The development of rocket technology is a story of international accomplishment. Three men, working independently in three different countries, were at the forefront of liquid-fueled rocket development. All three did their work at the start of the 20th century, yet none of them knew of the others’ work in time to use that work in his own investigations.
- One of these “rocket men” was Konstantin Eduardovich Tsiolkovsky of Russia. Born in 1857, he was the fifth of 18 children. Intrigued as a child by the way a small hydrogen-filled balloon rose to the ceiling each time he let it loose, as an adult he was determined to reach and live in space.
- Robert Goddard was the American rocket man. Born in Worcester, Massachusetts in 1882, he was 17-years old when he decided he would find a way to ascend to Mars.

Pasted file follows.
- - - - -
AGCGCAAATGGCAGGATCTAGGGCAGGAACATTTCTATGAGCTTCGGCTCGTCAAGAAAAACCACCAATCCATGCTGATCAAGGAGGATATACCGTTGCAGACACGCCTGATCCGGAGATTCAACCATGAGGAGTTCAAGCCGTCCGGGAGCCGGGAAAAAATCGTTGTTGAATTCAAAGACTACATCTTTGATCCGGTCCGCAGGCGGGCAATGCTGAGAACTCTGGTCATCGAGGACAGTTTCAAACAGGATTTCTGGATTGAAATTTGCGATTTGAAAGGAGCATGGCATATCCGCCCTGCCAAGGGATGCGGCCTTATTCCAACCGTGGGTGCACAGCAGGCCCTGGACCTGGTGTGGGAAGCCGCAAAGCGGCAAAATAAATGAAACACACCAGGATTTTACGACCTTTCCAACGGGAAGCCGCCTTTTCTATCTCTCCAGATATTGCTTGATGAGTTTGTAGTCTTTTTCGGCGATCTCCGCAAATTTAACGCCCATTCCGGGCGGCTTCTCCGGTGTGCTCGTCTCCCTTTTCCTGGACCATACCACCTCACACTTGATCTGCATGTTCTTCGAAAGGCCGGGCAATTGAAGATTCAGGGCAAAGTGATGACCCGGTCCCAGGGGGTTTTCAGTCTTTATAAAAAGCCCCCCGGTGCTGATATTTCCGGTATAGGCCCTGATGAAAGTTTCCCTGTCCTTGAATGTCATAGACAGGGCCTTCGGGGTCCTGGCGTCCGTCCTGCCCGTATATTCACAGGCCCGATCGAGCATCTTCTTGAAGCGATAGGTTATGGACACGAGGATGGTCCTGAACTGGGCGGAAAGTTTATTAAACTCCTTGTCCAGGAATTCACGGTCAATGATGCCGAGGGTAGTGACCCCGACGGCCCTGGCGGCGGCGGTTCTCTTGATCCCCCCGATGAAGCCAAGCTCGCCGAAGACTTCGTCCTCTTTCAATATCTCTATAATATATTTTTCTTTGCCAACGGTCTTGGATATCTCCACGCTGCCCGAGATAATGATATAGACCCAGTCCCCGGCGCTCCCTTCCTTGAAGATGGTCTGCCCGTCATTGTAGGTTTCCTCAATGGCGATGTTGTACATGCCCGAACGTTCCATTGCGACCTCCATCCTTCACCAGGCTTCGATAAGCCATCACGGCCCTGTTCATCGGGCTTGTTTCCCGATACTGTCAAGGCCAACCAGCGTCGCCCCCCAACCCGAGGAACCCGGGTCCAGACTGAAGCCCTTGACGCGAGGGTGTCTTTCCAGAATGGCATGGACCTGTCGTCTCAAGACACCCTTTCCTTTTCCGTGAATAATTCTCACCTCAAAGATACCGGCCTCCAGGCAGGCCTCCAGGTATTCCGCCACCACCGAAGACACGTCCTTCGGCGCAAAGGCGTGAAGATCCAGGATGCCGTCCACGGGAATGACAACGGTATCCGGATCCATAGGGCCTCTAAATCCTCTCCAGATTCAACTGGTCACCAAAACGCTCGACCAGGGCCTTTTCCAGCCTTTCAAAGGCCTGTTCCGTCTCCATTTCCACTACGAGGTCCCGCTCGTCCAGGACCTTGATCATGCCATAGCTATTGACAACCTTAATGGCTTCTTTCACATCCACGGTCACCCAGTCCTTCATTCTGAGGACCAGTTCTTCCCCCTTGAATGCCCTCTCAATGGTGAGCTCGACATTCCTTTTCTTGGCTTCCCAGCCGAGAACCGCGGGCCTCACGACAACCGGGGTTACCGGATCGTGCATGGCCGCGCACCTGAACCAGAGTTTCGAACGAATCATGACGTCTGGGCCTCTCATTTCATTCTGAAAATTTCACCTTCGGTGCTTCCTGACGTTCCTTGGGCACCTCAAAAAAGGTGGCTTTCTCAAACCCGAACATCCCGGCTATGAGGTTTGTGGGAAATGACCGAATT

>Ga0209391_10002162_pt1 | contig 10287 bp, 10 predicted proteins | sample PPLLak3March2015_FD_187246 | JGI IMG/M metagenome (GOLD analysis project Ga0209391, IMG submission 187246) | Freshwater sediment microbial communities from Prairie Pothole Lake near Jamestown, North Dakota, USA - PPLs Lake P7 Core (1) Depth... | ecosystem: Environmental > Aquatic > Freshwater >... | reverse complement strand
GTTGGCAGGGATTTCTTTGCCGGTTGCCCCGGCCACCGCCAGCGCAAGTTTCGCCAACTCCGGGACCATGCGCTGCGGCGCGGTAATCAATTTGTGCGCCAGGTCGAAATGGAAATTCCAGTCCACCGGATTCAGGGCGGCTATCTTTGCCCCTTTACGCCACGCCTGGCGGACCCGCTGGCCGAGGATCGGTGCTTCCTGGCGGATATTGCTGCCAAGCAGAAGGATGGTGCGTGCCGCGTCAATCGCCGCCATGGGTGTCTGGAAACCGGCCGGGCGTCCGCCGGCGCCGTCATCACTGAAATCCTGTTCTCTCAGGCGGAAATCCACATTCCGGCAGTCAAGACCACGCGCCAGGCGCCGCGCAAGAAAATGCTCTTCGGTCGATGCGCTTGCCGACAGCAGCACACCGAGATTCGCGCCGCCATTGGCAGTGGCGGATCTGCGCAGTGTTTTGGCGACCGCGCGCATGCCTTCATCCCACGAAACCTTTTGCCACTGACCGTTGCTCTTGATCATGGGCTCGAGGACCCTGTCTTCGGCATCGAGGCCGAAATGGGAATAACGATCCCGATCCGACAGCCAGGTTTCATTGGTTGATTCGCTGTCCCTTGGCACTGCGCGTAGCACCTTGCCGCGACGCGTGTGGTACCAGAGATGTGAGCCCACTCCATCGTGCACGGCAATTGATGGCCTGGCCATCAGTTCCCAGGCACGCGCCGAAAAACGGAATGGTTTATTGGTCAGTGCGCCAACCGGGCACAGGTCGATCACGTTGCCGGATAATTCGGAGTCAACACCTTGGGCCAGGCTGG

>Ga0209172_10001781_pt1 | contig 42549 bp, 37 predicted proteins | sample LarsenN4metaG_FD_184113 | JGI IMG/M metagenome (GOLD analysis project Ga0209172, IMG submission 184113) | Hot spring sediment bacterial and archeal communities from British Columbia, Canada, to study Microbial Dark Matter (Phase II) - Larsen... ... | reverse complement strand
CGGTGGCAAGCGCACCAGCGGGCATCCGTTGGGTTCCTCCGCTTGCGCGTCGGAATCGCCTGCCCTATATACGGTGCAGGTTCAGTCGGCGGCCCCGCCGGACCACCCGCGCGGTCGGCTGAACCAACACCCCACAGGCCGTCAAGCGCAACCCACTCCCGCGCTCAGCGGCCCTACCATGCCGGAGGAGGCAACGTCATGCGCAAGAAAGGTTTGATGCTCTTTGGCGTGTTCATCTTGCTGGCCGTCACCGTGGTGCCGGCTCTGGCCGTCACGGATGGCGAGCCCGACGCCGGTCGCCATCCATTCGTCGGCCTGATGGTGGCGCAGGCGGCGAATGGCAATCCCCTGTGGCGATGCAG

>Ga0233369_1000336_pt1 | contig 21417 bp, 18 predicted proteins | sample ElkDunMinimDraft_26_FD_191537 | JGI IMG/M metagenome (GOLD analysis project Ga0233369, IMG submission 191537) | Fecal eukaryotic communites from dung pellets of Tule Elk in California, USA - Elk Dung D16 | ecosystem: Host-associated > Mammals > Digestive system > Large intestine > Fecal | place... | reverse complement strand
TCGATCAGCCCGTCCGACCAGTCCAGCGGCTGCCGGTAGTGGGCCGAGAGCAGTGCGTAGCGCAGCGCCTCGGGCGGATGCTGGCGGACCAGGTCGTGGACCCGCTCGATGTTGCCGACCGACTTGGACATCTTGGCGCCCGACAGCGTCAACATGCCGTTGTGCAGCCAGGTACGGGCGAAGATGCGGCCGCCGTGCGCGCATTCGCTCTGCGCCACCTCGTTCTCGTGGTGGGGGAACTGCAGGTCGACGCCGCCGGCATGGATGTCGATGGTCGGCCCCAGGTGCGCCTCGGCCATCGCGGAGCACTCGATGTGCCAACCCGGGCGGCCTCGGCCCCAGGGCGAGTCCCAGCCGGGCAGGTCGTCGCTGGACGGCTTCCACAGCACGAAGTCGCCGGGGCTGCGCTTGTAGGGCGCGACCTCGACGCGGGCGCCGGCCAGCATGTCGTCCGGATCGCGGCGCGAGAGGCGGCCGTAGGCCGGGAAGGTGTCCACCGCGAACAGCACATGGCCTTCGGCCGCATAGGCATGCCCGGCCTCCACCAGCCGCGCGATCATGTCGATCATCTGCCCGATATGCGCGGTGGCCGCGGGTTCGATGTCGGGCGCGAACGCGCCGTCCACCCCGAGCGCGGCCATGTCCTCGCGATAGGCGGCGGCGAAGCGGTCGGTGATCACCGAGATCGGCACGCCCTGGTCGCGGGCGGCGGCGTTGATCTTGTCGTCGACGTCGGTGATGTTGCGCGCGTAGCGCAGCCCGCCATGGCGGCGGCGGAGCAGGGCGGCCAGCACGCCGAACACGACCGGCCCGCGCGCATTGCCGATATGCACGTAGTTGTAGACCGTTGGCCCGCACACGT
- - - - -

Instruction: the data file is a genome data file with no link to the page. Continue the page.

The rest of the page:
- Hermann Oberth, born in 1894 in Romania, of German nationality, designed his rocket to work in stages. He also worked on research projects for Germany in the late 1930’s.
What did these three men have in common?
All three read Jules Verne’s From the Earth to the Moon. Spurred by the vision of space travel portrayed in Verne’s work, each of these men labored to create a solution that would fulfill their personal version of this dream. In a time when communication between individuals on different continents was thwarted by the existing technology, the printed word served to unite these men in a common calling.
Read more about these amazing men and their work in Modeling Ships and Space Craft: The Science and Art of Mastering the Oceans and Sky